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Homework Help: Integrating sine^x

  1. Oct 20, 2014 #1
    1. The problem statement, all variables and given/known data
    Solve by variation of parameters:
    y" + 3y' + 2y = sinex

    2. Relevant equations
    Finding the complimentary yields:
    yc = c1e-x + c2e-2x

    3. The attempt at a solution
    I set up the Wronskians and got:
    μ1 = ∫e-2xsin(ex)dx
    μ2 = -∫e-xsin(ex)dx

    The problem is that I have no idea how to integrate sin(ex).

    I tried subbing u = e-x du = -e-x for μ1
    => ∫-u du sin(u-1)
    Integration by parts either attempts to integrate sin(u-1) or endlessly integrates u without repeat.

    That failed, so I tried just integrating by parts of μ1; it took 2 repetitions to get:
    μ1 = -½e-2xsin(ex) - ½e-xcos(ex) + ∫½sin(ex)dx
    I thought it might work if I get -ex∫½sin(ex)] in μ2
    μ2 = e-xsin(ex) - ∫cos(ex)dx

    Going further into the integration by parts just adds more complications, such as adding "x" as a term as well as going into higher powers of ex.

    I can't express the integral as a series; that's next chapter and not covered on the mid-term in a few days (I'm currently hoping the mid-term doesn't have this problem).
  2. jcsd
  3. Oct 21, 2014 #2

    Simon Bridge

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    Did you try substitution: ##u=e^x##.
  4. Oct 21, 2014 #3
    I did initially, but found it problematic since it ends up becoming ½∫sinu/u. If you keep on doing it it winds up being a giant beast of an equation which doesn't appear to match μ2 at all.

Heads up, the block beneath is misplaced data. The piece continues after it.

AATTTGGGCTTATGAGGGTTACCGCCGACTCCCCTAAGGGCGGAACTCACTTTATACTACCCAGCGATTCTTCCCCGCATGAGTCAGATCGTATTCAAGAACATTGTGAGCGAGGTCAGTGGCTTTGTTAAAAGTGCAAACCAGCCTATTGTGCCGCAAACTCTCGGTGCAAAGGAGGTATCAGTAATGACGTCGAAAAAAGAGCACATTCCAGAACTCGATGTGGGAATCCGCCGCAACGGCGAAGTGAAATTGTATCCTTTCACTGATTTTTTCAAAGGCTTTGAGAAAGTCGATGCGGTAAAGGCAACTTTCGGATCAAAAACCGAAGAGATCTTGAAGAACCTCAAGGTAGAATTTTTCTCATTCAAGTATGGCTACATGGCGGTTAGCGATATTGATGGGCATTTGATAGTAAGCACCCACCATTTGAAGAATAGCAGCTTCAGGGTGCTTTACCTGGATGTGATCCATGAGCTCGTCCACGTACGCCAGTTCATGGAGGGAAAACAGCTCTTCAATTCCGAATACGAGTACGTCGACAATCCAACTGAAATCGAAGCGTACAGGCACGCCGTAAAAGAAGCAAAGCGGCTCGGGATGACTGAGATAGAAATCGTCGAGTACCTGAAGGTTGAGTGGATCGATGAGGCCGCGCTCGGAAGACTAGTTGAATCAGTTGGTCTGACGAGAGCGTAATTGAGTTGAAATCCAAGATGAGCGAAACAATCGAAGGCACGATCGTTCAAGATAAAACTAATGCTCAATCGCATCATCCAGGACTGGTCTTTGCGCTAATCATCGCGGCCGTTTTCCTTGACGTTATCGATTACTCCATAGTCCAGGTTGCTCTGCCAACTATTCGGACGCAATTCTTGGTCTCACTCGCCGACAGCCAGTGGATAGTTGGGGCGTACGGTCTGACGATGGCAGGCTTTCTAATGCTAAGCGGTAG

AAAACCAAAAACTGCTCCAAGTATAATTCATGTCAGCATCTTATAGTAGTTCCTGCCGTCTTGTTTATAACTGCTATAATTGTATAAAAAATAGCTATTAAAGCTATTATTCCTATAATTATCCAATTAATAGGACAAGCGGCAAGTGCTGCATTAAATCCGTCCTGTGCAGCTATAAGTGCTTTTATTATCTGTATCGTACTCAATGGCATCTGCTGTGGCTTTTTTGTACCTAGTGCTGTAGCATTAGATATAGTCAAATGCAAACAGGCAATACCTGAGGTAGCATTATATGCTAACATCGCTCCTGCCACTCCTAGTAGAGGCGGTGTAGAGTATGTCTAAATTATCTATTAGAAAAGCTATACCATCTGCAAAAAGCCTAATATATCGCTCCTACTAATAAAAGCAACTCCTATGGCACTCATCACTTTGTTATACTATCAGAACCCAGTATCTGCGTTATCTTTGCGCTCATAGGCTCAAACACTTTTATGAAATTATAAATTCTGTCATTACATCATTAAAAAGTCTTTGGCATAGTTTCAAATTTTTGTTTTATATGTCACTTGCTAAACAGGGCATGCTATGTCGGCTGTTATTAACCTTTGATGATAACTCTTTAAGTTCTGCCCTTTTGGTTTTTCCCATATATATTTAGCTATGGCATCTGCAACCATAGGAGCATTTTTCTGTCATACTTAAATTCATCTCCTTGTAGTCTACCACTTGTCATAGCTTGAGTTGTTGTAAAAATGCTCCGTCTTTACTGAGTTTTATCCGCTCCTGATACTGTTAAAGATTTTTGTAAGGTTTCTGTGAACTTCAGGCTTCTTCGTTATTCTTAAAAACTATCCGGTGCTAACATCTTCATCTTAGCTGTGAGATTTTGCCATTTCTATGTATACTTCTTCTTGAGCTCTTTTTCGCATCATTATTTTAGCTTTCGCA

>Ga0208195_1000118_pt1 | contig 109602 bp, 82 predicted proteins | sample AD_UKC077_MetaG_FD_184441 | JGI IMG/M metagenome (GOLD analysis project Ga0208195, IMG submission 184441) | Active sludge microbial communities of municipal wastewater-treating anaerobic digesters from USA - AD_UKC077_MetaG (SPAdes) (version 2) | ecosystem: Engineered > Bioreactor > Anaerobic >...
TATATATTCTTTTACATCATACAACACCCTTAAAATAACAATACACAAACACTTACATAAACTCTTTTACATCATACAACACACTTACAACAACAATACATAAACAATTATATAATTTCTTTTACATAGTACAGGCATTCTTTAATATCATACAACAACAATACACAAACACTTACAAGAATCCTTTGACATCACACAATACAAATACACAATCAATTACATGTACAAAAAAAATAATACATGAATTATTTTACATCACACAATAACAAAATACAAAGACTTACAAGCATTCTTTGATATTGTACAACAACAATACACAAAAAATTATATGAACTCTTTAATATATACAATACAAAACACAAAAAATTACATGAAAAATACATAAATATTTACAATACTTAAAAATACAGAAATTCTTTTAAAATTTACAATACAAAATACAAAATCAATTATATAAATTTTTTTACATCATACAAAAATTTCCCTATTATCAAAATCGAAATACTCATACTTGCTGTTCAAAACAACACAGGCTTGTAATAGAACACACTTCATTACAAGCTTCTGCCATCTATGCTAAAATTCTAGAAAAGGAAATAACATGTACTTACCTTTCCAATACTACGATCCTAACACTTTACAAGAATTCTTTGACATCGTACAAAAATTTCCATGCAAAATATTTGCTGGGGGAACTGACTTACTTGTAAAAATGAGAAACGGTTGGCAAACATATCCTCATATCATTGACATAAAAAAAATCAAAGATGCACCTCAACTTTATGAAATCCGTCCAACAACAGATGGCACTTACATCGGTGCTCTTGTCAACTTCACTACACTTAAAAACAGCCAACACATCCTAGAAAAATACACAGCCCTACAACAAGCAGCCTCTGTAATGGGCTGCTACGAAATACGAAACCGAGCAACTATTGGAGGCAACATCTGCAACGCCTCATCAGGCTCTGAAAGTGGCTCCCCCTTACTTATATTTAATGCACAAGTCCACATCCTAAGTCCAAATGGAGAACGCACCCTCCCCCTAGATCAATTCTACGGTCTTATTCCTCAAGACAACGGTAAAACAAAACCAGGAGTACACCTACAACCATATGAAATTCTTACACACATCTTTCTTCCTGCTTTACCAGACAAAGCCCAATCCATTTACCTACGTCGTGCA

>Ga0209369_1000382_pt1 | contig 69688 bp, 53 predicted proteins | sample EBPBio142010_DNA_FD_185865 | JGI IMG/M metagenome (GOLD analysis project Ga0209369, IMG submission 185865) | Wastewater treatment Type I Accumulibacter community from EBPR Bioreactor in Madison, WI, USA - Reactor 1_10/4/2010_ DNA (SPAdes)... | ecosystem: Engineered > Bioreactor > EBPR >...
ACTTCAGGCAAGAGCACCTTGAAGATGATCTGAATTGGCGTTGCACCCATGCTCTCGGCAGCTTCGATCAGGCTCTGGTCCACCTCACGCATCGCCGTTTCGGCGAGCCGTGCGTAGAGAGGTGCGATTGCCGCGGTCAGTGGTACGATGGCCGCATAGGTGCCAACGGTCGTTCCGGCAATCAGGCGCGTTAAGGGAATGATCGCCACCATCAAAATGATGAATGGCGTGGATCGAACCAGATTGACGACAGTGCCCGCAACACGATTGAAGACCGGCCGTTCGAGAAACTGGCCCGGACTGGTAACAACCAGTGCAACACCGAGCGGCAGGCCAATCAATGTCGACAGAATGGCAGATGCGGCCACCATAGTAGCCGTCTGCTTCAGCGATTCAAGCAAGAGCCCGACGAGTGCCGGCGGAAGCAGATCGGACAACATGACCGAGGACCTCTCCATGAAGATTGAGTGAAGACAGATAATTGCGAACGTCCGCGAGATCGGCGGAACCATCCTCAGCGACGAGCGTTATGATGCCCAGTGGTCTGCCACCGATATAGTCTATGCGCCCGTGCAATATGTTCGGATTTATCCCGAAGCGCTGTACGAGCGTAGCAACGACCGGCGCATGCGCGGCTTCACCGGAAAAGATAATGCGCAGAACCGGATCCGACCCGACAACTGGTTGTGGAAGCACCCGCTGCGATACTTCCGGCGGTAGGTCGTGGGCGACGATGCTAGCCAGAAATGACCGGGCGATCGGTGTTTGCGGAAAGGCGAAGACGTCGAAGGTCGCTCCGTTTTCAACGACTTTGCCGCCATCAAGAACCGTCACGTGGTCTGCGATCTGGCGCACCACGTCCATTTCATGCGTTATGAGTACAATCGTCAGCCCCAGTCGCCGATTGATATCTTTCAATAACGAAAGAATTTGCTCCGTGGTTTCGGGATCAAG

I thought part of it might equal μ2, but that didn't happen either. The two just keep mismatching cosine and sine functions endlessly.

    I just realized I did the Wronskians wrong; the bottom isn't 1... And it ends up a LOT easier, but I still can't quite seem to get it right.
    With the correct Wronskian I instead got ∫sin(u)/u for μ1 and a nice and short -½cos(ex) for μ2. This does cause an elimination between the two equations, but I'm still getting a vast number of functions for μ1 that doesn't seem to have an end.

    I'm going to check back on this in the morning.
  5. Oct 21, 2014 #4

    Ray Vickson

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    The integral ##\int \sin(e^x) \, dx = \text{Si}(e^x) + C##, where ##\text{Si}## is a "non-elementary" function.
  6. Oct 21, 2014 #5
    Resolved: I kept working with substituting ex = u on both μ's and it actually works insanely well.
  7. Oct 21, 2014 #6

    Simon Bridge

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    Well done - getting the correct Wronskian is helpful too of course ;)
    (If the Wronskian was incorrect, does that make it a Wrightskian?)

    The "non-elementary function" Si(x) in post #4 is called the Sine Integral and you can look it up.

    For that matter, sin(x)/x is called "sinc(x)" ... and you can look that up too.
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